Allocation of Revenue Bill, 2020 which is still before the Senate has based the allocation of the equitable share of revenue to county governments on the second revenue-sharing formula. This means that each county government will get the same amount of money it received as equitable share allocation for FY 2019/2020.
The ball is now in the court of the Senate to determine which basis of revenue-sharing formula to use as well as the amount to be allocated to county governments while reviewing the conflicting recommendations by the National Treasury and the Commission on Revenue Allocation.
On Monday 13th July 2020, the Senate will have a special sitting to deliberate and approve the County Allocation of Revenue Bill, 2020. The Bill was due for enactment two months before the end of the Financial Year as required by Article 218 (1) (b) of the Constitution. However, there is acrimony in terms of which revenue-sharing formula to adopt and this explains why the Senate is yet to pass this crucial Bill.
All eyes will be on the Senate as to whether or not it will rise to the occasion and defend devolution from being abused by some vested interests. The senate should determine the basis of revenue sharing by considering the need to ensure counties perform their functions, economic disparities within and among counties, affirmative action, the desire for stable and predictable allocations of revenues among others.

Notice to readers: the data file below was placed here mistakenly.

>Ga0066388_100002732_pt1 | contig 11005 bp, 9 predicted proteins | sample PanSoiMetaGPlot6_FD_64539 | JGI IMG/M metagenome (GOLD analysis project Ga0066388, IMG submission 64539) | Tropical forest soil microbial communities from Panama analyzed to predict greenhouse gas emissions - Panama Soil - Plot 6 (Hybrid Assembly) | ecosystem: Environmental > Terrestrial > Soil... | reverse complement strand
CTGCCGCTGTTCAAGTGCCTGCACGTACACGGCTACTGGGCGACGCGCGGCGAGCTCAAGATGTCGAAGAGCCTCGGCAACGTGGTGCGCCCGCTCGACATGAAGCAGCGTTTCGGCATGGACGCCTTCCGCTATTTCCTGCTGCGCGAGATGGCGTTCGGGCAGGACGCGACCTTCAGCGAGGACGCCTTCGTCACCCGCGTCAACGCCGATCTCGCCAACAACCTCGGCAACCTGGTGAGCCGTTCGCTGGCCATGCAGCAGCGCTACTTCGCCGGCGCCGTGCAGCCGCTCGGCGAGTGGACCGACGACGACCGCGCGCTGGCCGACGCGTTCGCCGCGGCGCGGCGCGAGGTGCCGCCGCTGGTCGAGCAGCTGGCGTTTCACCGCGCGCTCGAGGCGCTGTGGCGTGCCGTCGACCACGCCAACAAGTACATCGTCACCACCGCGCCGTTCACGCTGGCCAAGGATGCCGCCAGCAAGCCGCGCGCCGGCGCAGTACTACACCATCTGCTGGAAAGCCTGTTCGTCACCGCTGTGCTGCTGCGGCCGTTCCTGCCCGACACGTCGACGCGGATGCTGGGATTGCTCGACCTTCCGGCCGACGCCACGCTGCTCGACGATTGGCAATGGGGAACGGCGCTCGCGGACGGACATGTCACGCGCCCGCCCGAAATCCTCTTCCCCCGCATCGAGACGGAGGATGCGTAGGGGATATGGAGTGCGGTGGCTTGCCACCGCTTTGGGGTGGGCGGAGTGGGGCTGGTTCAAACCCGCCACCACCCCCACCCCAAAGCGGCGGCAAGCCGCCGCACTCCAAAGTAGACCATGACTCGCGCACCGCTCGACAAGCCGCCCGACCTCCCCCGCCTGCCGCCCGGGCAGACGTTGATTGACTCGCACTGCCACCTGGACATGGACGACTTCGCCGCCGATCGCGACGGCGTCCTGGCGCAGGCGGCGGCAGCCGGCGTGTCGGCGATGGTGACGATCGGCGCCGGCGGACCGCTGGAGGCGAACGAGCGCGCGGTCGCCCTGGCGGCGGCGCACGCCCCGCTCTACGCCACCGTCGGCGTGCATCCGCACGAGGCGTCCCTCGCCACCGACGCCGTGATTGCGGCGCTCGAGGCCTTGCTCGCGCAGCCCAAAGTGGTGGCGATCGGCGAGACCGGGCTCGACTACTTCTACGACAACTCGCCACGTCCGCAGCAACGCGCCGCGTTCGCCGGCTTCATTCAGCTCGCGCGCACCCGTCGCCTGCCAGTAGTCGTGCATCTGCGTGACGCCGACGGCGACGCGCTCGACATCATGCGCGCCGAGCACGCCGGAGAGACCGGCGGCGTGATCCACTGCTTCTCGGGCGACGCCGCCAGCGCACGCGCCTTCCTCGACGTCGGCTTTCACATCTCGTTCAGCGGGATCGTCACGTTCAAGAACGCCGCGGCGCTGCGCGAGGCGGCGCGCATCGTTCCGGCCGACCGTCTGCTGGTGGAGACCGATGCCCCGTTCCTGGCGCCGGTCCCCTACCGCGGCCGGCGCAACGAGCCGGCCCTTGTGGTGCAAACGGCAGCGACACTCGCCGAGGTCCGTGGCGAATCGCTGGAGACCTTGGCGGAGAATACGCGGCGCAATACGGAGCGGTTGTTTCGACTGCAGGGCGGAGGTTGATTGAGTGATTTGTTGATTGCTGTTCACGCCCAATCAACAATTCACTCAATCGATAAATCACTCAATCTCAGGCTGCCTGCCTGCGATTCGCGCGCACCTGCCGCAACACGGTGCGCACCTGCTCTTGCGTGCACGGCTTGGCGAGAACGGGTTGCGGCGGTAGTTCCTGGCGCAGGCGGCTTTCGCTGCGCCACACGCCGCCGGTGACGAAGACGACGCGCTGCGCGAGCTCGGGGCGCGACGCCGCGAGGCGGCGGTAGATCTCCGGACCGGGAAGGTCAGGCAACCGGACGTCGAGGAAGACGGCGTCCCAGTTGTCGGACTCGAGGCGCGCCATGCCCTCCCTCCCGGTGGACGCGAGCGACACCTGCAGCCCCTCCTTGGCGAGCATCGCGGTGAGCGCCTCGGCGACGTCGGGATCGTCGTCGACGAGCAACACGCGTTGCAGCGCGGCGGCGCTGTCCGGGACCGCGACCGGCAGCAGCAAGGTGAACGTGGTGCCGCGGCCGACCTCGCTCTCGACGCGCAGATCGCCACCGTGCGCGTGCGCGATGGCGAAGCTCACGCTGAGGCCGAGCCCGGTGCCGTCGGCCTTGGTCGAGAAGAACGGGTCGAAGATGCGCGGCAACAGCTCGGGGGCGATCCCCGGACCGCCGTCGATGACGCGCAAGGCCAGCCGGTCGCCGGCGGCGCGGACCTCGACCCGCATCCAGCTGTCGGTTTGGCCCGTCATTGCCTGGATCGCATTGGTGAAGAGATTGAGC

The Senate must desist any coercion by the Jubilee government or from some Senators towards the adoption of the Third Revenue-Sharing formula which is already discriminative and goes against the National Values and Principals of governance as espoused in Article 10 of the Constitution.